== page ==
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Nazareth, Pa., United States

Thursday, July 21, 2016

Judge Dally Explains Problem-Solving Courts

Judge Craig Dally
Problem solving courts deal proactively with the underlying reasons for criminal behavior. A person with mental illness might harass his or her neighbors. A drug addict might steal from family and friends. Both can and are often sent to jail, but unless the addiction or mental illness is addressed, jails become revolving doors for repeat offenders. It does them or their victims no good. It costs the rest of us money. Soon after he became a judge, Craig Dally recognized that "[w]e could do a better job." He now presides over Northampton County's two problem solving courts, which meet every Thursday at 3 pm. These tribunals address the root cause of criminogenic behavior and are less adversarial than traditional courts. It's too soon to say whether this approach is working, but Judge Dally updated Northampton County Council at its July 20 meeting.

Drug Court

The first of these community courts, Drug Court, was established in April 2015. This court is available for county residents with substance abuse disorders who commit crimes. It is a post-conviction court, meaning it is available to people who have already pleaded guilty. Participation in drug court might be part of probationary sentence or could be offered to eligible probation and parole violators.

It's a four-phase program that starts with electronic monitoring, curfews, weekly reinforcement meetings and drug testing twice every week. Over time, the electronic monitoring and curfews are dropped. Reinforcement meetings become less frequent. But the drug testing, twice a week, continues. Before advancing from one phase to the next, participants must write and read an essay in open court on a designated recovery topic.

During this time, participants are assisted in obtaining housing, education and employment. They are encouraged to attend daily Narcotics Anonymous or Alcoholics Anonymous meetings, with the goal being 90 meetings in 90 days.

Before graduating, participants must have nine months of sobriety, a decent job, a stable home and must have set up a plan to pay all fines and costs.

It's an 18-24 month program, so there are no graduates at this early stage. But 27 people (60% male) between ages 20 and 50 participate in drug court. Most are heroin addicts.

Though there are no statistics for Northampton County, Judge Dally reports that nationwide, the recidivism rate of drug court graduates is 16% in the first year and 27% in the second. By comparison, the recidivism rates of imprisoned drug users is 60-80%.

Judge Dally told Council that drug court has saved 4,138 prison days, resulting in a cost saving to the county of $423,386.88. In addition, participants have been able to pay $17,813.15 in fines and costs.

Mental Health Court

Northampton's second problem solving court, Mental Health Court, has been in operation since early 2015. Unlike Drug Court, this is a diversionary court, meaning that a person charged with a crime has an opportunity to get the charges dismissed following successful completion of the program. This court exists solely for non-violent offenders with a diagnosed mental illness. There must be a direct correlation between that illness and the criminal activity charged.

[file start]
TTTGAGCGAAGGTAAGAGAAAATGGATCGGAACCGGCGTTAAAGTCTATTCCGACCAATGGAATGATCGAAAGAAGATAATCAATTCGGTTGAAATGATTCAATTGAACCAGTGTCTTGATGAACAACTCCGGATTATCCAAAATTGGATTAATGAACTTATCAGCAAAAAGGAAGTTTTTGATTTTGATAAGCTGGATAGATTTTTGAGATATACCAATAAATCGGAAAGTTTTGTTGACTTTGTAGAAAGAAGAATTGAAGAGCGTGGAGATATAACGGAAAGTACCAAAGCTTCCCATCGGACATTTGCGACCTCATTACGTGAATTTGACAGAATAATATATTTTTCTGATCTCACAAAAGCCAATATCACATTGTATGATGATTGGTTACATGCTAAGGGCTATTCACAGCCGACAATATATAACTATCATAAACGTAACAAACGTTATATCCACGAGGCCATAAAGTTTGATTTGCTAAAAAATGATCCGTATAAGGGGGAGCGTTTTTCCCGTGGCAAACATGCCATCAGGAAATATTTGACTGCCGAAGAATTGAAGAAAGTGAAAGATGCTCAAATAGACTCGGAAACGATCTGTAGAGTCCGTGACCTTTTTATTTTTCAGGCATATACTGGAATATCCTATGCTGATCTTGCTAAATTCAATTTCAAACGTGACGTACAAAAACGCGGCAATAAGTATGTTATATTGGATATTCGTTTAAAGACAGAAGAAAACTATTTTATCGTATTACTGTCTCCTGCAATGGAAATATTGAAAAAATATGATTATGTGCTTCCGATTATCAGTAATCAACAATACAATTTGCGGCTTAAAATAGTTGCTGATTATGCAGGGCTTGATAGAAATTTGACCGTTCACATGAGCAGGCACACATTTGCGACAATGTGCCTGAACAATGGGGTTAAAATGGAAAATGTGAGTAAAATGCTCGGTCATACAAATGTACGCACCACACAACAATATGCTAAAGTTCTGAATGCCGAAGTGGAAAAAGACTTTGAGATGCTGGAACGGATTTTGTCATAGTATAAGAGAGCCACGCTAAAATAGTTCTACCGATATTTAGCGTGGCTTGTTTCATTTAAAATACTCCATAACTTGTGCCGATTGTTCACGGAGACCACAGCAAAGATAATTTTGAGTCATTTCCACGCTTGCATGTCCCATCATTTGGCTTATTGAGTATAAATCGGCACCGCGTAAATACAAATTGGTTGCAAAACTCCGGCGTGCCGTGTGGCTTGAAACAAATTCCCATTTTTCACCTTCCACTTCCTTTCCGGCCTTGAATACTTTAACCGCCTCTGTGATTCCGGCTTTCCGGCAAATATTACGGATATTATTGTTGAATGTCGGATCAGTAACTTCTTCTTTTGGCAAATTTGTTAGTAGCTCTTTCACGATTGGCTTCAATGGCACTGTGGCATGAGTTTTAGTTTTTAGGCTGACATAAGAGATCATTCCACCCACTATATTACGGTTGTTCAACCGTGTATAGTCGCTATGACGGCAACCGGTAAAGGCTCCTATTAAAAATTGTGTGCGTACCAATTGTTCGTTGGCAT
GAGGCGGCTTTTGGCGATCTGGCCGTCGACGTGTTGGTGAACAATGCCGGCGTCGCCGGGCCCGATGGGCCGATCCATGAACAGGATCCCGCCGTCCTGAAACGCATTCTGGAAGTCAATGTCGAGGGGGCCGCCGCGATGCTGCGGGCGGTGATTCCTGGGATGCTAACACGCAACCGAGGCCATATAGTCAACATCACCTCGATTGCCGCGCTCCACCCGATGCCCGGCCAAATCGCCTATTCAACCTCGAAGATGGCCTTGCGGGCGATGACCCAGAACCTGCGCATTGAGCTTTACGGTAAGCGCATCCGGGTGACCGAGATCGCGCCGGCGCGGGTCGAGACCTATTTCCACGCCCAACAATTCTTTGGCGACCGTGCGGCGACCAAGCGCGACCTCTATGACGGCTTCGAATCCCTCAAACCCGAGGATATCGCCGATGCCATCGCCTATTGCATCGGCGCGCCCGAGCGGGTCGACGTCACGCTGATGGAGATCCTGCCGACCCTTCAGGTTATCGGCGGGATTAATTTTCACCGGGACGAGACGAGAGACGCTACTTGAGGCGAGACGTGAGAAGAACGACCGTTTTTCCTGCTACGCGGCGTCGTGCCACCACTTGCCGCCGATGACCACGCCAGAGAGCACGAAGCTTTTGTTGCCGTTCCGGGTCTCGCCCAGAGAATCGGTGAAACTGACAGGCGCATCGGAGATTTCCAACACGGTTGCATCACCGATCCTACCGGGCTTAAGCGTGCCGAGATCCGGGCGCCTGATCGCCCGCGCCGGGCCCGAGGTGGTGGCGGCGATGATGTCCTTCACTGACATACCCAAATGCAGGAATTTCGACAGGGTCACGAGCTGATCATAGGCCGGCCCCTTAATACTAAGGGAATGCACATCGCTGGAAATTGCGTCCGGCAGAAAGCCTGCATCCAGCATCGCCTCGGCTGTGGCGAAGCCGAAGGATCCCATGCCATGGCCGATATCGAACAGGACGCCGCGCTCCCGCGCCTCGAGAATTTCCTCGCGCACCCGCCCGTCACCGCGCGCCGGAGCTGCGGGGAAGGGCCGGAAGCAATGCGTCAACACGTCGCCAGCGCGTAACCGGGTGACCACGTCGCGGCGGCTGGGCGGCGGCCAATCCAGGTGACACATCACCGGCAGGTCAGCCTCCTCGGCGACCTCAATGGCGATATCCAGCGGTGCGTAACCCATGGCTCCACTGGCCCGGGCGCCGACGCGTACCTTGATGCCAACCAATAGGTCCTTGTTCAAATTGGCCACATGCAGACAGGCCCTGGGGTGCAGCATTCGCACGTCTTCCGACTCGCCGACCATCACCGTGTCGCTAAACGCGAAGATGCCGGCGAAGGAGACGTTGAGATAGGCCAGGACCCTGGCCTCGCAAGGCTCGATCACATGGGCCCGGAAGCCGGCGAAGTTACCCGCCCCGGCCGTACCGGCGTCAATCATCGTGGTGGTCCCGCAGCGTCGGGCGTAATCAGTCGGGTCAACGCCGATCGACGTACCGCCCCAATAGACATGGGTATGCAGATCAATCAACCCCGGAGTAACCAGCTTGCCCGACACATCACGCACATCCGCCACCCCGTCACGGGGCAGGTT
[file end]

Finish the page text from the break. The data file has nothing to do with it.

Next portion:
There are currently 12 participants in Mental health Court, eight males and four females. They range in age from 21 to 61. Two persons have graduated thus far.

Admission into this program must first be approved by the District Attorney, after which a participant undergoes a clinical assessment. The Court makes the ultimate decision. Like drug court, this program requires attendance at reinforcement hearings and payment of all court costs.Participants are assisted in obtaining stable housing and employment. Special attention is paid to ensuring that prescribed medication is taken and that treatment sessions are attended.

Unlike therapeutic programs offered at the jail, problem solving courts cost the county nothing. It costs $101.73 per day to house an inmate, so these courts actually save money.

The main goal is to stop the revolving door of repeat offenders.


Anonymous said...

Hopefully, long term success will come of these efforts. Judge Dally has certainly taken a keen, dedicated interest in doing so as have the many other personnel assisting in these specialty courts. Now, if someone could just figure out why there seems to be rumored "foot dragging" on the part of certain county officials (NOT Judge Dally) on a recommendation for a veterans court.

Bernie O'Hare said...

Name the officials dragging their feet instead of making everyone guess. I can contact them and discover whether what you say is true. I doubt it is. Judge Dally was specifically asked about a separate veteran;s court. He acknowledged that some veterans have issues, but that there are not enough in this area to warrant a separate court. He added that veterans do participate in his drug and mental health court, and that the VA is involved in those instances.